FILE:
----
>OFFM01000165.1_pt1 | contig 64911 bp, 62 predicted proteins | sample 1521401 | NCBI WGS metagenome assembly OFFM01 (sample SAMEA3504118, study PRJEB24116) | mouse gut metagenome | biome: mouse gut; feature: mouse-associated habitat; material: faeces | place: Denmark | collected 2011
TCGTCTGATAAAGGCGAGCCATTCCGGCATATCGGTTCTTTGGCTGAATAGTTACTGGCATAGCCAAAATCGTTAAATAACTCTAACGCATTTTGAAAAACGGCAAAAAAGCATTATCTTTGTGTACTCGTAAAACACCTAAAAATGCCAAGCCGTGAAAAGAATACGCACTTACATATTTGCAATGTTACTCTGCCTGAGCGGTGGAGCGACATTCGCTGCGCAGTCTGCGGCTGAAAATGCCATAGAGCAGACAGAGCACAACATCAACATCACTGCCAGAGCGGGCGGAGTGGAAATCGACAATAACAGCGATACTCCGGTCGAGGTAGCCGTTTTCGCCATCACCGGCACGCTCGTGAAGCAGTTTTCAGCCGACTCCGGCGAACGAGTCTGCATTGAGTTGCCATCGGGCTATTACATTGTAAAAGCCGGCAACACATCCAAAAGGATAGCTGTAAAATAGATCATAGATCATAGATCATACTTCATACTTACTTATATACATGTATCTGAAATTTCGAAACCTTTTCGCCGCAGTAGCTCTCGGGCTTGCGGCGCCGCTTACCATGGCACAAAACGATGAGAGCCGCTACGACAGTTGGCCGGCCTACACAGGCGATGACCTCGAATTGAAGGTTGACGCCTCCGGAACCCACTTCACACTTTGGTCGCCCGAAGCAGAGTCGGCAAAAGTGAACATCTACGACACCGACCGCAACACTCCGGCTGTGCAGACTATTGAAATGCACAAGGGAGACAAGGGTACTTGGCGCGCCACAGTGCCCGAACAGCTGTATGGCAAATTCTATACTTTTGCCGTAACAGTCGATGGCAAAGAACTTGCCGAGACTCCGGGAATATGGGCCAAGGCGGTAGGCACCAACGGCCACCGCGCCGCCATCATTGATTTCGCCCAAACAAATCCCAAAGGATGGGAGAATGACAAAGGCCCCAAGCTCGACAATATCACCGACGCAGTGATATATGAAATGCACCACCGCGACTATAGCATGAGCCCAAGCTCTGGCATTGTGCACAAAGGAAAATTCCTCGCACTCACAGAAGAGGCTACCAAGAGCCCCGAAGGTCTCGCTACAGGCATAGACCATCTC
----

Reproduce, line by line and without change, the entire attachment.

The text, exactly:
>OFFM01000165.1_pt1 | contig 64911 bp, 62 predicted proteins | sample 1521401 | NCBI WGS metagenome assembly OFFM01 (sample SAMEA3504118, study PRJEB24116) | mouse gut metagenome | biome: mouse gut; feature: mouse-associated habitat; material: faeces | place: Denmark | collected 2011
TCGTCTGATAAAGGCGAGCCATTCCGGCATATCGGTTCTTTGGCTGAATAGTTACTGGCATAGCCAAAATCGTTAAATAACTCTAACGCATTTTGAAAAACGGCAAAAAAGCATTATCTTTGTGTACTCGTAAAACACCTAAAAATGCCAAGCCGTGAAAAGAATACGCACTTACATATTTGCAATGTTACTCTGCCTGAGCGGTGGAGCGACATTCGCTGCGCAGTCTGCGGCTGAAAATGCCATAGAGCAGACAGAGCACAACATCAACATCACTGCCAGAGCGGGCGGAGTGGAAATCGACAATAACAGCGATACTCCGGTCGAGGTAGCCGTTTTCGCCATCACCGGCACGCTCGTGAAGCAGTTTTCAGCCGACTCCGGCGAACGAGTCTGCATTGAGTTGCCATCGGGCTATTACATTGTAAAAGCCGGCAACACATCCAAAAGGATAGCTGTAAAATAGATCATAGATCATAGATCATACTTCATACTTACTTATATACATGTATCTGAAATTTCGAAACCTTTTCGCCGCAGTAGCTCTCGGGCTTGCGGCGCCGCTTACCATGGCACAAAACGATGAGAGCCGCTACGACAGTTGGCCGGCCTACACAGGCGATGACCTCGAATTGAAGGTTGACGCCTCCGGAACCCACTTCACACTTTGGTCGCCCGAAGCAGAGTCGGCAAAAGTGAACATCTACGACACCGACCGCAACACTCCGGCTGTGCAGACTATTGAAATGCACAAGGGAGACAAGGGTACTTGGCGCGCCACAGTGCCCGAACAGCTGTATGGCAAATTCTATACTTTTGCCGTAACAGTCGATGGCAAAGAACTTGCCGAGACTCCGGGAATATGGGCCAAGGCGGTAGGCACCAACGGCCACCGCGCCGCCATCATTGATTTCGCCCAAACAAATCCCAAAGGATGGGAGAATGACAAAGGCCCCAAGCTCGACAATATCACCGACGCAGTGATATATGAAATGCACCACCGCGACTATAGCATGAGCCCAAGCTCTGGCATTGTGCACAAAGGAAAATTCCTCGCACTCACAGAAGAGGCTACCAAGAGCCCCGAAGGTCTCGCTACAGGCATAGACCATCTC